“The most significant take-away from the case is that companies need to change their mindset and focus on the work that needs to happen and in particular, the people doing it. It is a combination of simultaneously empowering people and improving processes that makes any organisation successful,” says Vidhani.
It’s important to remember, however, that the Lean Thinking approach is not a “cookie cutter” method, adds Hamdulay. A case study delivers lessons, but each organisation will have a unique situation which will demand unique redress, or countermeasures. “You have to really understand your situation and apply the philosophy as well as the appropriate tools that go along with it, and test your understanding of the situation all the time,” she says.
Both Vidhani and Hamdulay believe there is room for a great deal more research in the field of sustained lean thinking, especially in South Africa and particularly where the practical meets the theoretical. “In the South African context, there is a need for more research on bridging the gap between lean tools and lean thinking,” says Vidhani.
GSB steps up international engagements
According to Kumeshnee West, Director of Executive Education at the GSB, the school has seen a phenomenal growth in interest in study tours and has hosted 18 in 2017 alone, up from 10 in 2016 and just five in 2014.West explained that study tours form a part of an elective on many school’s MBA, EMBA or Master’s programmes and in coming to Cape Town, they mostly want to gain first hand experience and insight into doing business in Africa. One group also wanted to gain an understanding of the extent of Chinese influence in sub-Saharan Africa.“Programmes can be customised to meet the specific needs of the visitors and tap into the expertise available at the GSB and in its broader network,” said West. “These programmes provide our students and faculty with a great opportunity to interact with international students and academics.” She added that similar programmes can also be customised for corporate clients.“Engaging with students and faculty on these study tours is a mutually enriching experience for hosts and guests,” agreed Associate Professor Mills Soko, Director of the GSB. “The interchange also heightens the level of global knowledge and cross-pollination, accelerating the process of developing relevant programmes and solutions to perennial and often universal challenges.”Visiting schools in 2017 have come from three different continents and include Warwick Business School and Oxford Saïd Business School in the UK; the University of South Carolina, George Washington University, and NYU Stern in the US; HEC Paris, University of Oslo, Norway, St Gallen in Switzerland, Zeppelin University in Germany, and ESADE in Spain; as well as Sun Yat-sen Business School in China.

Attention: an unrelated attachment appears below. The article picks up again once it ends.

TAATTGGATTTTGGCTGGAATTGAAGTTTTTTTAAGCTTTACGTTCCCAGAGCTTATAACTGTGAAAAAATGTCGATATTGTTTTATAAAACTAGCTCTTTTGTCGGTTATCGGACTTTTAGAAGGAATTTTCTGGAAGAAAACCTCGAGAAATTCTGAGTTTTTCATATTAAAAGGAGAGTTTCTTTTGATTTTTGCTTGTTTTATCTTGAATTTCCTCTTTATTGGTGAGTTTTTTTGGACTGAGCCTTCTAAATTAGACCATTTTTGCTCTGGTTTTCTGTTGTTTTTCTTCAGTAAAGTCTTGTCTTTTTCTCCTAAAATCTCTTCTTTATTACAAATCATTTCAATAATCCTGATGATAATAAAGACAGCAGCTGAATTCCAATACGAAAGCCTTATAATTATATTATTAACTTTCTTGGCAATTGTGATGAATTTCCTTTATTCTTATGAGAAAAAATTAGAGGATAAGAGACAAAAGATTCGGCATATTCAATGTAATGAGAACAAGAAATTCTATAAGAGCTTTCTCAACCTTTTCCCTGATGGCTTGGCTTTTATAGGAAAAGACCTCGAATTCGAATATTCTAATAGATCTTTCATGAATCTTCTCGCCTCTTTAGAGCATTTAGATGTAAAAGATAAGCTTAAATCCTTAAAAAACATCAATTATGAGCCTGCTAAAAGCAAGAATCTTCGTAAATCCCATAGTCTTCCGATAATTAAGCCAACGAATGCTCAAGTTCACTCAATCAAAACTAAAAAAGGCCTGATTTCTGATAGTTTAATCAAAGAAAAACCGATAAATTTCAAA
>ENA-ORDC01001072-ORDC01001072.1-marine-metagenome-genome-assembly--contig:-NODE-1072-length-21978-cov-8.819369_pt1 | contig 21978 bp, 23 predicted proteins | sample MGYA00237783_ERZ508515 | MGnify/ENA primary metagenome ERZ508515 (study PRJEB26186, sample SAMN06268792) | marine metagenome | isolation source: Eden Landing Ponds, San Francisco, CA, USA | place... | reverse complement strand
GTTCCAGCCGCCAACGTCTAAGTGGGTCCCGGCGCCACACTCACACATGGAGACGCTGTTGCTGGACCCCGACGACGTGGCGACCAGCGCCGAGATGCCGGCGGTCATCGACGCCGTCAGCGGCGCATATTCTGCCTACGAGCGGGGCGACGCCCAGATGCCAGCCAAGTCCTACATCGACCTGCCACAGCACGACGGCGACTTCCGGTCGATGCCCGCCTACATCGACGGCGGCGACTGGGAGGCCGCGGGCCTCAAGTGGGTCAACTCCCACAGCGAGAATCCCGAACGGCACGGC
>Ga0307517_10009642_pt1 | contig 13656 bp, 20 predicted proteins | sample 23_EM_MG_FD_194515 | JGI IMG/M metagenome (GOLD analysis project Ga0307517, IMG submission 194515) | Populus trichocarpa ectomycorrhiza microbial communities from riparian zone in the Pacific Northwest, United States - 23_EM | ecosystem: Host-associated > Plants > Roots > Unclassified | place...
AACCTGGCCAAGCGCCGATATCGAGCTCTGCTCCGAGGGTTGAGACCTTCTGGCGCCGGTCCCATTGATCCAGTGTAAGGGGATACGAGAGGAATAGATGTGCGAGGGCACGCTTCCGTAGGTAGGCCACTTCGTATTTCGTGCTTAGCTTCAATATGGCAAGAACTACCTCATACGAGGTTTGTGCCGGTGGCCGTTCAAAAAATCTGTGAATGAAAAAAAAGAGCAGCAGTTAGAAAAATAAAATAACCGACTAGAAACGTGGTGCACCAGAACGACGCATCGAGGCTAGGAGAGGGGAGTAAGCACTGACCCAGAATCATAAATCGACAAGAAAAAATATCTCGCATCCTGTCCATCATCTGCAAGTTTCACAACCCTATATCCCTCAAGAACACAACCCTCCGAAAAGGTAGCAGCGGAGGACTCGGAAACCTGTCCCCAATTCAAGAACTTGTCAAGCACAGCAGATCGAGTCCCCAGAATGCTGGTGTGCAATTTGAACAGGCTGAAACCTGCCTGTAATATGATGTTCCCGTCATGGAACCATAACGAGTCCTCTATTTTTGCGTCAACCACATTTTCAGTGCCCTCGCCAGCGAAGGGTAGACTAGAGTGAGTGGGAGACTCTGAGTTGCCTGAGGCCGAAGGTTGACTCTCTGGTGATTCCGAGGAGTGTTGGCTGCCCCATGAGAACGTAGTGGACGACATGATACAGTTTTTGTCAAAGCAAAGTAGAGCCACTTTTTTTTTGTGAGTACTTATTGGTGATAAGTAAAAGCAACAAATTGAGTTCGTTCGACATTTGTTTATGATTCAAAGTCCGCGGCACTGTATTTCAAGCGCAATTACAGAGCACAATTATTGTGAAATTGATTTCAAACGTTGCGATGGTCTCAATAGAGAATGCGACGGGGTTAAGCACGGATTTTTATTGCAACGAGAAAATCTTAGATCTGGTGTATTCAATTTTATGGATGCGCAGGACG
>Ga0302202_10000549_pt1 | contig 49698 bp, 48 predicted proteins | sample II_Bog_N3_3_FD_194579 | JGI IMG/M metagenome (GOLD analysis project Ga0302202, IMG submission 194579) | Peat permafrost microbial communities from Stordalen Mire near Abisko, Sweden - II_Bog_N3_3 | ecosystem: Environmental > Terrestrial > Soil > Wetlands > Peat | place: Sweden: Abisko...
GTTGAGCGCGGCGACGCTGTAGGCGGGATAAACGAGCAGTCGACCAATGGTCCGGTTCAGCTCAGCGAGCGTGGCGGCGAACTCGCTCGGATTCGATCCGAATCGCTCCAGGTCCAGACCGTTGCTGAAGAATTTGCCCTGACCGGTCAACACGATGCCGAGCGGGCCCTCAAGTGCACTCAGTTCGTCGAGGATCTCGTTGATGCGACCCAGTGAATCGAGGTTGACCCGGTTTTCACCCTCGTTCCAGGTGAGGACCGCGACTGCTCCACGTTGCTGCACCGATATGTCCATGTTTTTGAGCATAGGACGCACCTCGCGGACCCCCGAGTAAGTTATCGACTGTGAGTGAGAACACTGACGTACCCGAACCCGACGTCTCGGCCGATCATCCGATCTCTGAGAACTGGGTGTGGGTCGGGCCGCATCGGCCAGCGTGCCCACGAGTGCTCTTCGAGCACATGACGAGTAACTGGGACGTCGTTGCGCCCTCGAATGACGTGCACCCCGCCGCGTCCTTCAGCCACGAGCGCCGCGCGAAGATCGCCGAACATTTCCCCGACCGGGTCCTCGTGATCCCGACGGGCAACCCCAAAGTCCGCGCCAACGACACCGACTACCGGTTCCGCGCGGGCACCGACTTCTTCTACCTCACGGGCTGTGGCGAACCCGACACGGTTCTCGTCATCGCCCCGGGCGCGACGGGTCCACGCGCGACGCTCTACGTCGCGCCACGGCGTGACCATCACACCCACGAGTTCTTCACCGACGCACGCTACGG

GSB hosts Global Network for Advanced Management 4th annual meeting
Directors of Executive Education from some of the world’s top business schools gathered at the GSB this May for the 4th annual meeting of the Global Network for Advanced Management (GNAM) to discuss collaboration and the future of executive education.
The meeting included delegates from the Yale School of Management, Oxford Saïd Business School, IMD, Lagos School of Business, HEC Paris, IIM Bangalore, the European School of Management and Technology, London School of Economics, Koç University Executive Education Programs and EGADE Business School Mexico. The GNAM network consists of 29 global schools.
“We discussed collaboration and best practice and generally how to enhance partnerships with business schools across the globe,” said Director of Executive Education at the GSB Kumeshnee West.
Key topics for discussion at this year’s meeting was the rise in demand for online learning on the continent, as well as the newly launched Certificate of Excellence in Global Business, a qualification created by GNAM, that offers delegates unique access to its network of top business schools and thought-leaders around the world.
Each of the network’s 29 schools has pooled its course offerings and those embarking on the Certificate of Excellence can tailor their learning journey according to their particular industry and professional growth aspirations. At the end of the two-year programme, participants have to demonstrate how they have integrated what they have learned into their working lives and present this to panel from GNAM.
“Business schools around the world are collaborating and designing programmes and qualifications, like the Certificate of Excellence in Global Business, in order to give individuals greater flexibility in accessing the world’s top business education and thinking,” explained West. “The GSB, along with other African schools in the network, is delighted to be playing a key role in this process.”
The meeting also provided the GSB with an opportunity to showcase its particular capabilities as a school with regards to executive education and customised programmes and what it can contribute to the GNAM network, said West. “We presented case studies on courses that we have worked on for many years and were able to share expertise around how we design these and how we have been successful.”
To help tell the GSB story, two key clients, Kim van der Merwe from Standard Bank and Natasja Müller from Anglo Gold Ashanti, joined the meeting to share their experiences of working with the school in the co-creation of learning interventions that work.
“We were honoured to have our clients share this platform with us,” said West. “Their stories were beautiful. They highlighted the partnership journey we have been on and explained why the GSB has become a trusted advisor when it comes to Executive Education programmes and leadership development.”